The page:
CMG reported their most recent quarterly earnings a few weeks ago. I wanted to update my last post on CMG with some additional thoughts regarding their numbers.
CMG’s operating history shows one of two things. Either CMG has created a superior model in what has typically been a fairly poor place to operate a business (the food industry) or CMG enjoyed a long, but temporary, tailwind in the fast casual food space. The length of CMG’s run may have led some to believe that CMG had cracked the code on the food space in a way that allowed it to earn outsized margins compared to the industry and competitive environment. These outsized margins also allowed CMG to earn approximately 70% cash on cash returns in the first year of opening each new location. I am not sure there is a black and white answer to the either/or question I proposed, but CMG’s recent operating margins seem to indicate that its success was temporary, albeit lengthy. I believe the “fast casual and healthy” competitive environment has significantly shifted over the past 5 years with an increasing number of players entering CMG’s space. Although no single competitor may operate at the scale or success of CMG, each location is effectively competing in their own individual markets against local options for CMG’s customers. In other words, CMG is not only competing with Panera Bread, but each local company, some with as few as 5-10 locations. I do not think the e. coli incident dramatically re-shaped the competitive environment, but instead accelerated what had already begun to occur—Chipotle was no longer the only fast casual healthy option. The e. coli incident merely gave these customers a reason to try other options and, at least so far, it appears that those customers are happy with their other options. These customers may still come back to CMG to add variety to their dining, but the crowds necessary for the outstanding historical results do not appear to be coming back.
Earlier this year, CMG had outlined its plans to open approximately 200 locations each year for the next five years. On its last conference call, CMG scaled back this number to approximately 150 (give or take a few) over the next 5 years. If we assume that CMG opens 150 new stores over the next four years, each with an AUV around 1.5m, the SSS metric will decline a little over 1% during that period, assuming flat sales at currently opened stores. I have no idea what the current stores will do, but I do think CMG’s new stores are going to operate at a much lower AUV than their past locations. Management has indicated that its cash on cash returns are approximately 20% in the first year of a new location’s opening compared to its historical 70% cash on cash returns, given the lower AUV and lower profitability of the new locations. The lower AUV is simply a function of opening stores in less dense areas or cannibalization among its existing store base.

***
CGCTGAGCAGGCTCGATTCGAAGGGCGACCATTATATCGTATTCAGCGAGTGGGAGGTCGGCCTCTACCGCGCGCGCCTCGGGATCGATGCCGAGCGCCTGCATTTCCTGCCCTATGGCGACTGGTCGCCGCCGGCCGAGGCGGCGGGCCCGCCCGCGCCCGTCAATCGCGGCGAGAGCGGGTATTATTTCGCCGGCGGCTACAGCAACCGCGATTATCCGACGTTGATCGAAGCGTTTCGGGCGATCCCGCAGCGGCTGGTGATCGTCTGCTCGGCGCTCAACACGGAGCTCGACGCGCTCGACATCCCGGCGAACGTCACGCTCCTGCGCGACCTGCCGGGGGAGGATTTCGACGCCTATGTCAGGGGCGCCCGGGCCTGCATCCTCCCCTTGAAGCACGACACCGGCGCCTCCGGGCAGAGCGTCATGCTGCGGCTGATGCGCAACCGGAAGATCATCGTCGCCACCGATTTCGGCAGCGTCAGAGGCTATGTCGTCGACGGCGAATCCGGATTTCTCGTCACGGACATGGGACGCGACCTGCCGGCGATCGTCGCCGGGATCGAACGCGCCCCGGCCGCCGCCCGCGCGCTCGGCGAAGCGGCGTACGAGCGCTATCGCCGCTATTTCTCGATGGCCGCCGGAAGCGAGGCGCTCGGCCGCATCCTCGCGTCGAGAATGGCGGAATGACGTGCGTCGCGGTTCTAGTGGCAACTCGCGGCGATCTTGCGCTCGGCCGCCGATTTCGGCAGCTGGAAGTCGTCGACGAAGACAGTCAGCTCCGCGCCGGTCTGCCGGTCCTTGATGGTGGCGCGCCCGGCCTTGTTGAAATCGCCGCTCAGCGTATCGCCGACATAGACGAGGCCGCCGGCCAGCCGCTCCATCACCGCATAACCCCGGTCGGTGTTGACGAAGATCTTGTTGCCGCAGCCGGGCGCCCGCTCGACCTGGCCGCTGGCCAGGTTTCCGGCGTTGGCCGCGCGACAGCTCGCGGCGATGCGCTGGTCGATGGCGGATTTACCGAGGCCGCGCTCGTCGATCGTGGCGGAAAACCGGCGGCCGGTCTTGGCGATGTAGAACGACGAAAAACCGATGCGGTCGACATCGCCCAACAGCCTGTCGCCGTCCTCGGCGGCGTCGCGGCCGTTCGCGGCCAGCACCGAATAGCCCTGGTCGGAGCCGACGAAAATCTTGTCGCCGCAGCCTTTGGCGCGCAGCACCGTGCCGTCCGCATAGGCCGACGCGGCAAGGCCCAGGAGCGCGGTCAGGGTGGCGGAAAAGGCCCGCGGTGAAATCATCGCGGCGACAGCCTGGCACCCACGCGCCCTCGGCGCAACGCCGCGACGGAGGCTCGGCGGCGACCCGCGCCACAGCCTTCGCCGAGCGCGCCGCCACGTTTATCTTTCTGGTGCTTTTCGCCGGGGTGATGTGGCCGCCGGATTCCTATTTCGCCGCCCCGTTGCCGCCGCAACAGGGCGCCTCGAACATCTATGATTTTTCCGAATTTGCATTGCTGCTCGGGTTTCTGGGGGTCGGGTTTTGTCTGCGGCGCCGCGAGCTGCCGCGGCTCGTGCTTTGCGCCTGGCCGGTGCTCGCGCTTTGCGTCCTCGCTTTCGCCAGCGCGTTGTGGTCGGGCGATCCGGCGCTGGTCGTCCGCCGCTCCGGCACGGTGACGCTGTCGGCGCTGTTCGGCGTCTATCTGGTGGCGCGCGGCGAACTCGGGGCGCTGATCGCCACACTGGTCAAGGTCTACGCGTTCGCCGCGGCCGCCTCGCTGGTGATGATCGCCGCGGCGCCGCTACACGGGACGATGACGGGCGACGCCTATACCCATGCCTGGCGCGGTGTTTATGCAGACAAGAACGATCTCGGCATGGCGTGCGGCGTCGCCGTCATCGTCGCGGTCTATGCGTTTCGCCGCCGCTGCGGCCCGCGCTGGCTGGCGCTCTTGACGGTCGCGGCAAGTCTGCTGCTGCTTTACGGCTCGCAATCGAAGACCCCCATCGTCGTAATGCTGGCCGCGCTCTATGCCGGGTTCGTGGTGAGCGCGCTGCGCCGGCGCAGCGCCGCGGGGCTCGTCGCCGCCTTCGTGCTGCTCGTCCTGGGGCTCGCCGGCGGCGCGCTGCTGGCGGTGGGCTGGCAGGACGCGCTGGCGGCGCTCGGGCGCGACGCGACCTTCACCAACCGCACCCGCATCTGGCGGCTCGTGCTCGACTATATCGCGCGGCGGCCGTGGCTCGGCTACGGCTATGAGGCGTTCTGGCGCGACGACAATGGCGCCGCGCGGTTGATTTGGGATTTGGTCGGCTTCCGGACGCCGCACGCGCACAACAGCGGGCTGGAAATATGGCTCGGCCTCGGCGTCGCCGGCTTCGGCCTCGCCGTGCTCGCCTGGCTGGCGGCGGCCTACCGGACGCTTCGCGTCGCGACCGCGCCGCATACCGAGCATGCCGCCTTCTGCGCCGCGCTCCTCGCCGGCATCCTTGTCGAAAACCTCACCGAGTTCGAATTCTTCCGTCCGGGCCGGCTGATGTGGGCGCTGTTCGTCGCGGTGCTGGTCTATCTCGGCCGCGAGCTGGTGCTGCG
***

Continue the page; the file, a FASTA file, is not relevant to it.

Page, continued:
This drag on same store sales growth impacts the top line at CMG. However, I am realizing that even my lowered operating margins of 17.5% (versus historical 22.5%) may have been too optimistic. CMG’s run rate for the past 9 months has been 11.5% operating margins, which leads me to believe that even 17.5% may never be possible again.
This isn’t to say that CMG could not be an excellent investment at a specific price. However, I think it is more realistic to estimate the margins and potential AUV numbers for the 2021 CMG in a way that reflects CMG’s business in the food space. Instead of 17.5% margins, I think 13% margins appear more realistic, given that CMG is only back to 11.5% operating margins two years after the e. coli incident.
With flat same store sales, 13% operating margins, 150 new locations per year and cash build over time, I estimate the value of CMG with a P/E of 15 in 2021 around $315. Perhaps, CMG trades at 20x P/E and the valuation is $400, the valuation gap between those two obviously creates a large difference. My thought on a lower valuation reflects the idea that CMG will be seen as more vulnerable to competition in the space instead of historically where CMG has been valued as an exception to the food industry and given a higher multiple.
At today’s stock price, I estimate a CAGR of between 8-14% from here until 2021, using negative 1% to positive 1% SSS and operating margins between 13-14%, accounting for cash build over time. Although these returns represent respectable numbers over the next four years, the more I thought about CMG, the more I have come to the conclusion that CMG still operates in a very competitive industry without any significant advantages. The main advantage CMG enjoyed over the past 15 years was its first mover advantage in the “healthy” fast casual space. I believe this key advantage has either slipped away entirely or is almost gone. Given the risks of another health incident or recession, I do not feel the upside is worth it at current prices.
Matt Brice is a portfolio manager at The Sova Group, LLC and can be reached at firstname.lastname@example.org